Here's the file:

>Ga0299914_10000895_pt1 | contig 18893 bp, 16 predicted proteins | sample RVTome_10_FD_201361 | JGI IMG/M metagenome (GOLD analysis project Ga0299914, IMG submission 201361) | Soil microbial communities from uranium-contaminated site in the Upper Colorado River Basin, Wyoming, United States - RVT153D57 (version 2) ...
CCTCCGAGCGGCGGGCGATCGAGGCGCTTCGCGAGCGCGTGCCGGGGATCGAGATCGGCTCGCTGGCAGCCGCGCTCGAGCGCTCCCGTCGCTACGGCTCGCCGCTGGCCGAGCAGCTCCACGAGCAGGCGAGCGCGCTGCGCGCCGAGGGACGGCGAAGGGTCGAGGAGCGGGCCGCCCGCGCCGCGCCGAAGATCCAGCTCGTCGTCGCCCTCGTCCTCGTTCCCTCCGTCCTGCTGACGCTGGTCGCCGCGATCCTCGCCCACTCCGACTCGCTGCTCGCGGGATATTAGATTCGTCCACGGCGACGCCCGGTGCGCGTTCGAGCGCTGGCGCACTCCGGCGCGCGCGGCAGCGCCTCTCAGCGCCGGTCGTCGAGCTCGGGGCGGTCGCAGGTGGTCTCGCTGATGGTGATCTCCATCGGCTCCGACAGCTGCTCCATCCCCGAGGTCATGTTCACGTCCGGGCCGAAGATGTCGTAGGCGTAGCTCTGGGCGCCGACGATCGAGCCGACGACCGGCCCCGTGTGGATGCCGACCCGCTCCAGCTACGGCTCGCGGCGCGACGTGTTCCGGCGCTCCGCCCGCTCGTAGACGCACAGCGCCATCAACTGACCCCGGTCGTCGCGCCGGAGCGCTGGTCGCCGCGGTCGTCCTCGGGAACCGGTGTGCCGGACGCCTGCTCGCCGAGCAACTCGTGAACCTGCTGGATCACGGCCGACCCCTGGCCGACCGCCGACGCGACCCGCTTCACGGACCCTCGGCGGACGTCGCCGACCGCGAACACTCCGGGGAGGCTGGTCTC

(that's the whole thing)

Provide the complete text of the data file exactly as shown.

>Ga0299914_10000895_pt1 | contig 18893 bp, 16 predicted proteins | sample RVTome_10_FD_201361 | JGI IMG/M metagenome (GOLD analysis project Ga0299914, IMG submission 201361) | Soil microbial communities from uranium-contaminated site in the Upper Colorado River Basin, Wyoming, United States - RVT153D57 (version 2) ...
CCTCCGAGCGGCGGGCGATCGAGGCGCTTCGCGAGCGCGTGCCGGGGATCGAGATCGGCTCGCTGGCAGCCGCGCTCGAGCGCTCCCGTCGCTACGGCTCGCCGCTGGCCGAGCAGCTCCACGAGCAGGCGAGCGCGCTGCGCGCCGAGGGACGGCGAAGGGTCGAGGAGCGGGCCGCCCGCGCCGCGCCGAAGATCCAGCTCGTCGTCGCCCTCGTCCTCGTTCCCTCCGTCCTGCTGACGCTGGTCGCCGCGATCCTCGCCCACTCCGACTCGCTGCTCGCGGGATATTAGATTCGTCCACGGCGACGCCCGGTGCGCGTTCGAGCGCTGGCGCACTCCGGCGCGCGCGGCAGCGCCTCTCAGCGCCGGTCGTCGAGCTCGGGGCGGTCGCAGGTGGTCTCGCTGATGGTGATCTCCATCGGCTCCGACAGCTGCTCCATCCCCGAGGTCATGTTCACGTCCGGGCCGAAGATGTCGTAGGCGTAGCTCTGGGCGCCGACGATCGAGCCGACGACCGGCCCCGTGTGGATGCCGACCCGCTCCAGCTACGGCTCGCGGCGCGACGTGTTCCGGCGCTCCGCCCGCTCGTAGACGCACAGCGCCATCAACTGACCCCGGTCGTCGCGCCGGAGCGCTGGTCGCCGCGGTCGTCCTCGGGAACCGGTGTGCCGGACGCCTGCTCGCCGAGCAACTCGTGAACCTGCTGGATCACGGCCGACCCCTGGCCGACCGCCGACGCGACCCGCTTCACGGACCCTCGGCGGACGTCGCCGACCGCGAACACTCCGGGGAGGCTGGTCTC